Within the exhibition, Spicer revisits one particular painter as potentially one of those artists. Taking apart the name of Francesco Torbido di Marco India (il Moro), who lived circa 1482–1562, she explains that Torbido is Italian for “cloudy ” or “veiled,” il Moro means “the Moor,” and India refers to his father ’s native land, India, which was often confused with Ethiopia on maps of the time. Spicer sees the 1520 portrait in this exhibition as a possible self-portrait displaying the painter ’s ancestry.
Visual evidence confirms and confounds the documentation of Africans in Europe during the Renaissance. People representing all social statuses populate a Lisbon waterfront in the View of a Square with the King’s Fountain in Lisbon, from around 1570. Blacks and whites are equally represented and interact in the chaotic marketplace, whose mayhem is in stark contrast to the foreground, where a black diplomat wearing silver pantaloons, a feathered cap, and a cape emblazoned with a red cross rides his decorated horse along the waterfront. Behind the elegantly attired man, townspeople are as likely to be brawling as giving each other a hand: Red jars and jugs are falling to pieces everywhere, and at the market’s edge stands an enslaved black, chains trailing to the ground. Dead center, apart from the crowd, is a black man in a pickle: His face is occluded by a jar that may have broken or been broken over his head. No one is paying any attention either to his distress or to the diplomat’s high-stepping procession. Though the latter ’s attendants look nervously back at him, his regal presence is not causing the slightest stir, lending credence to this racial mix as not being uncommon.
The confounding aspect for scholars is the absence of figures whose historical eminence is otherwise well-documented. To remind us of what has been lost, an empty Renaissance-era frame hangs on the wall halfway through the exhibition. Spicer considers this frame a placeholder for Juan Latino, an enslaved man who attended to his master ’s son at the University of Granada while earning himself both a bachelor ’s degree in 1545 and a master of arts in 1557.
Latino’s very name is a moniker from his talent with languages. A play devoted to his life, The Famous Drama of Juan Latino (circa 1610), describes how he enjoyed a long career as a poet and Latin professor at the university ’s cathedral school, where he courted and eventually wed a rich (and white) bride. In the play, he is freed upon marrying her, and later an admiring prince commissions Juan’s portrait for his display of illustrious men. While such collections of portraits exist, none has been identified as that of Juan Latino. Perhaps one is out there yet.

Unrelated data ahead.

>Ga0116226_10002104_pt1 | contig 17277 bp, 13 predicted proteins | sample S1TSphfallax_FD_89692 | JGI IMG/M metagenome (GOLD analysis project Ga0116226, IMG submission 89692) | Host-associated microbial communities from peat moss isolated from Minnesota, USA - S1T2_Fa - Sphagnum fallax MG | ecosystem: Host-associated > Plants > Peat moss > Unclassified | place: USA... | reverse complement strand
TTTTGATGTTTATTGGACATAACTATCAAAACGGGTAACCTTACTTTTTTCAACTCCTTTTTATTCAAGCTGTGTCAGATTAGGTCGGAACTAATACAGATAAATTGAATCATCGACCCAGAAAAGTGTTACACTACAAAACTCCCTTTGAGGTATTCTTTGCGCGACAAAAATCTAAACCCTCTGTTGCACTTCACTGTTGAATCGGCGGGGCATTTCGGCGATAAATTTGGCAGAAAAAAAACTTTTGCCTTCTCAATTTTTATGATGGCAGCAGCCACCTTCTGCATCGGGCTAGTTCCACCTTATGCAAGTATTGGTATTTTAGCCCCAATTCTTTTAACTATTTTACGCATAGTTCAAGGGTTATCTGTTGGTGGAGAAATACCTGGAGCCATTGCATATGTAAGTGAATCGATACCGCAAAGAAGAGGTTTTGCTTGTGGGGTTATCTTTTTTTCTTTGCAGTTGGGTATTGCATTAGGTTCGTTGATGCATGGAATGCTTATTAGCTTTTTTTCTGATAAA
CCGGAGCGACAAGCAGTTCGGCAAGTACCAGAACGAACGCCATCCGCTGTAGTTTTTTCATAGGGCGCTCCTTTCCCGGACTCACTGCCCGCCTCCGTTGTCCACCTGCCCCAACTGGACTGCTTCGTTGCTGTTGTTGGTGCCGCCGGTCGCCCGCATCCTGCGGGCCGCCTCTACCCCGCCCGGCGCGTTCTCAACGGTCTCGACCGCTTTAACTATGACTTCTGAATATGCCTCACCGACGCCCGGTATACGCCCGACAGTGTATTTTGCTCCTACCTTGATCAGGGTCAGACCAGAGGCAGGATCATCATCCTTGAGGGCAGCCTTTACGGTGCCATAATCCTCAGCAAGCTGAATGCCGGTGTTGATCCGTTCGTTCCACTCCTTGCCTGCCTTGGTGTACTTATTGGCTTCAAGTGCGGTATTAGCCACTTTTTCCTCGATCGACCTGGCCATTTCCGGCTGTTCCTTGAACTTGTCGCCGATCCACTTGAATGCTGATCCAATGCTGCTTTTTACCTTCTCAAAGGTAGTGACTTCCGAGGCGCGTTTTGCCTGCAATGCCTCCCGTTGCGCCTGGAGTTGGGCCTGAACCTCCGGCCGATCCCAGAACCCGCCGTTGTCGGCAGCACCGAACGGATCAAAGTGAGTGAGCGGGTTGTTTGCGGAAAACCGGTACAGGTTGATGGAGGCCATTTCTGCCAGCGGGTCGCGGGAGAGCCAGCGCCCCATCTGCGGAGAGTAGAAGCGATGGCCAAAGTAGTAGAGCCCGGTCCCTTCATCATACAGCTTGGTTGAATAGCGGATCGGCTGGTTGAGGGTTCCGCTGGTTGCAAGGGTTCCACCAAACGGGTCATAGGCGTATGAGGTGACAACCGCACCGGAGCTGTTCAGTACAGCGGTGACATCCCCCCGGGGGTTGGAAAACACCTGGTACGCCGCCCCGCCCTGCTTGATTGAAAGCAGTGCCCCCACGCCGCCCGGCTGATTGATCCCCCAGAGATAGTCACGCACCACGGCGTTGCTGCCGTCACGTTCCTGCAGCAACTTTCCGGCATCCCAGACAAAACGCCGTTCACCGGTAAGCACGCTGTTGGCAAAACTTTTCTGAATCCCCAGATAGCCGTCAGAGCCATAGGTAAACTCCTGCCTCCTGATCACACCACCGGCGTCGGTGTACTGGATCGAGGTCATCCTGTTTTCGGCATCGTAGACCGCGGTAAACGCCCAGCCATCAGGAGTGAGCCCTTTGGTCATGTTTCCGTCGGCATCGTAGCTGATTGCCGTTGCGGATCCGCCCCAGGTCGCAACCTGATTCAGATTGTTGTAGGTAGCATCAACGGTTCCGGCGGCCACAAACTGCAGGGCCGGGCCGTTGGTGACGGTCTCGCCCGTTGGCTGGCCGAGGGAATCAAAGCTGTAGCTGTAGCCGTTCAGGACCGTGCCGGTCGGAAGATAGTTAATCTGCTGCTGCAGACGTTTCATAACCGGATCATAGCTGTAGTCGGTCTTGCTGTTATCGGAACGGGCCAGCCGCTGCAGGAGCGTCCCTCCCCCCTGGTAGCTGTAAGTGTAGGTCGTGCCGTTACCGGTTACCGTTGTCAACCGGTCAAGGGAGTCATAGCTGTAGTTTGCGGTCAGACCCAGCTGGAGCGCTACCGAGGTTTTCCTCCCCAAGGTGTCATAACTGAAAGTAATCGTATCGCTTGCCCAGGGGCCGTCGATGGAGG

Gary Vikan, director of the Walters, cites the Renaissance adage that “portraiture magically makes the absent present.” The show’s drawings, sculptures, and etchings bear witness to many who may have been overlooked. One of the most arresting portraits in the exhibition is a painting by Annibale Carracci from around 1580. This fragment was separated from a portrait of the servant’s mistress—glimpses of the missing woman’s fringed collar are distinctly more ornate than the servant’s hairnet and plain shawl. While Juan Latino’s portrait didn’t make it, and this woman’s mistress’s has been lost, Portrait of an African Slave Woman endures. And what a portrait it is. Hers is the most direct and no-nonsense gaze depicted in the exhibition; mysterious as her circumstances are, she engages us. You can’t say that about the rulers looking nobly past you, the religious subjects adoringly attending the Christ Child, or even citizens going about their business in the public square. The self-awareness of the enslaved woman and her ironic expression captures our attention, though viewers of her time were supposed to focus on the gold clock she holds in her hands. In Italy during the Renaissance, it was the clock that was uncommon.